DVD, CD retailers still see a 'shiny disc world'
Confab speakers optimistic despite falling salesHome entertainment retailers on Wednesday concluded a two-day pep rally staged to buck up sector spirits amid the challenging economic times.
But in a sign of the times, participants in the Future of Packaged Media confab first had to reassure attendees there will be a future for bricks-and-mortar retailing.
"I just don't see a time in the foreseeable future when we don't have people shopping in a physical store," said Jim Donio, president of National Association of Recording Merchandisers.
Still, there was the pesky reality of the recession to acknowledge. Things are so bad in home entertainment retailing, the Entertainment Merchants Assn. -- a co-sponsor of this Universal City confab -- canceled this year's edition of their long-running and much larger Home Media Expo in Las Vegas.
NPD Group analyst Russ Crupnick, who addressed on the first day, said format burnout and the recession have combined to drive down DVD over the past several months, while compact disc sales are more slugglish than ever. An NPD survey of music-buying habits found 37% of respondents were buying fewer CDs because they were "spending less on entertainment" -- the chief stated reason for reduced buying.
"We've done these studies since 2001, and this is the first time I've seen people say the economy is the reason they are buying fewer CDs," Crupnick said in an interview.
Yet the analyst maintains a glass-half-full reading of the marketplace.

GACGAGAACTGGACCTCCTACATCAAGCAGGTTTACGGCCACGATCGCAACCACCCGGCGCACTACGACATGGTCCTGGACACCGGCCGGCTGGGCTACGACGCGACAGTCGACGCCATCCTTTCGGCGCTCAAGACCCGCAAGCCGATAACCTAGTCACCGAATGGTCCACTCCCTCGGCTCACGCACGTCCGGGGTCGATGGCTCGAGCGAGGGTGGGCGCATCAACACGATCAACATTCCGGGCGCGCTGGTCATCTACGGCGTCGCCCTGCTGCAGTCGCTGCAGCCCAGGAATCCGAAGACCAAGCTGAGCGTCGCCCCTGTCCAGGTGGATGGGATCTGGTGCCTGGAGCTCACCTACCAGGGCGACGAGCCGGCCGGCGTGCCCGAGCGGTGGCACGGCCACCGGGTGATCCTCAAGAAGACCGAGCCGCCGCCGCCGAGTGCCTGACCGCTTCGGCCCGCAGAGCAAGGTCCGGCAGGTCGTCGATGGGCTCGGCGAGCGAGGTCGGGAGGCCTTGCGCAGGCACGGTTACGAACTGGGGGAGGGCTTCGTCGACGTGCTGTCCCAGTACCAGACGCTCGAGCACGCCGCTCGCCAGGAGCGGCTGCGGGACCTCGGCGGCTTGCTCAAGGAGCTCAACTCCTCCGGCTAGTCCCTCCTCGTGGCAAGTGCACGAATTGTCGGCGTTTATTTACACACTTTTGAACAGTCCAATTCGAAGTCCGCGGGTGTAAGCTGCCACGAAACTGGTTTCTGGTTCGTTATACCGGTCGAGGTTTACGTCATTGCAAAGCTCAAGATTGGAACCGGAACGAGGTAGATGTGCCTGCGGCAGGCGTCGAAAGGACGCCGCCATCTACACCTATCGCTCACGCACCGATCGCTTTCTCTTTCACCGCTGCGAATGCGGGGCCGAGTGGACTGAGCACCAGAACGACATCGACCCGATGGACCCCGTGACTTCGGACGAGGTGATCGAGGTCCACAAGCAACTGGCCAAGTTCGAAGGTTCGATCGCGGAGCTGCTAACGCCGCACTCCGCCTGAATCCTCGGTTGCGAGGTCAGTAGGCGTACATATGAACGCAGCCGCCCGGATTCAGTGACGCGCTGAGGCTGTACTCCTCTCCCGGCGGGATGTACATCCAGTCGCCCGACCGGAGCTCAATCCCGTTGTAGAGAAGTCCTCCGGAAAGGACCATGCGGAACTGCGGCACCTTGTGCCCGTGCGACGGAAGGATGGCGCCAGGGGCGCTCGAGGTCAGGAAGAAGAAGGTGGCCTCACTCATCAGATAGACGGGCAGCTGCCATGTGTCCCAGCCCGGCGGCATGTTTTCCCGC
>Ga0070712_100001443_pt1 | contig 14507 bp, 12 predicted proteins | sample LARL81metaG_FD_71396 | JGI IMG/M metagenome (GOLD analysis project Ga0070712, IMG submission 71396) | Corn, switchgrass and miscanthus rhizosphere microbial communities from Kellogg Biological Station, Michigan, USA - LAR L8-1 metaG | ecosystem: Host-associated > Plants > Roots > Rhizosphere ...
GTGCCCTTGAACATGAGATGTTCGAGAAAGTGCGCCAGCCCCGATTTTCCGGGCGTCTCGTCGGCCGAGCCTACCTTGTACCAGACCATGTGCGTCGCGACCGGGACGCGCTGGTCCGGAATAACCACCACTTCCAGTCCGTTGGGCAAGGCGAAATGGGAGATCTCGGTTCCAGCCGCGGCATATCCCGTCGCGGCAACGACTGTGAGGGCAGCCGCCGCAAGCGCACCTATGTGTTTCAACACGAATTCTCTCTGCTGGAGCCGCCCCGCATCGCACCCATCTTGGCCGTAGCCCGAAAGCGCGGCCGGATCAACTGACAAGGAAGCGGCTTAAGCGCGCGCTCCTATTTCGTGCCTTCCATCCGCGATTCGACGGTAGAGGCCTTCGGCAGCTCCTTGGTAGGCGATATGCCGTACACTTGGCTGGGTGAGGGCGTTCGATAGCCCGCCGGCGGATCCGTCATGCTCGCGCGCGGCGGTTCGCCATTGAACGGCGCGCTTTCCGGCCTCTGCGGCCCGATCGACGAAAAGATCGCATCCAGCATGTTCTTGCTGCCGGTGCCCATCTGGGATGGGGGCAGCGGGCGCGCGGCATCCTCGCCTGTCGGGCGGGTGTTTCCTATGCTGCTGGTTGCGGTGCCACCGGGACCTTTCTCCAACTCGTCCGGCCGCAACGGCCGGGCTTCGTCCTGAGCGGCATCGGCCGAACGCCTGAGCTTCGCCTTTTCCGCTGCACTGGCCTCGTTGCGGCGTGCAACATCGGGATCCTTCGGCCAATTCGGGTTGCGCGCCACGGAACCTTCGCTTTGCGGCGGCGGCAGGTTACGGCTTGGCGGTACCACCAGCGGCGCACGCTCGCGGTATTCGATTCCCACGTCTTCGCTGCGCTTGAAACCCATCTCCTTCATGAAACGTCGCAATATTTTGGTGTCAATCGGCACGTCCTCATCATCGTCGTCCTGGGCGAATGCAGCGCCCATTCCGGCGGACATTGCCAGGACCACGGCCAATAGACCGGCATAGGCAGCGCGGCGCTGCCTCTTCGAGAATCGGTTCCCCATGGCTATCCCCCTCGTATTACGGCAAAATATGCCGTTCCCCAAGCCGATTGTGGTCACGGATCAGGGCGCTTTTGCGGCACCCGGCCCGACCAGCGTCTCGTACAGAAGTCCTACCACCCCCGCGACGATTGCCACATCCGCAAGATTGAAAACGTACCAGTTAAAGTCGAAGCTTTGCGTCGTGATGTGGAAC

"Three times as many people are buying CDs as are buying digital downloads," he said. "Even today, it's still much more a shiny disc world than an iTunes world."
Keynoted John Marmaduke, CEO of the Texas-based retailer Hastings Entertainment, on Wednesday detailed his 152-store chain's evolution over the 33 years he's headed operations. Music has shriveled in importance while DVD and book sales surged, and video games represent an important and growing revenue stream, he said.
"In 1976, music was 75% of our business," Marmaduke said. "Today, it's 15%."
Hastings, which supplements sales of new merchandise with used inventory in all categories, only operates in small to midsize markets. Marmaduke doesn't plan on changing that anytime soon.
"Big cities have been so over-retailed," he said. "The U.S. is going through a restructuring as much as a recession. We think there is another three or four years of rationalizing before everything shakes out in some of those bigger markets."
Meantime, even among retailers dealing primarily in DVDs -- the source of so much hand-wringing among industry analysts charting the format's projected revenue declines -- there are success stories. Kiosk retailing forms a particularly hot segment of DVD sales and rentals.
"We're opening a new one every 80 minutes -- 24 hours a day, seven days a week," Redbox COO Mitch Lowe said.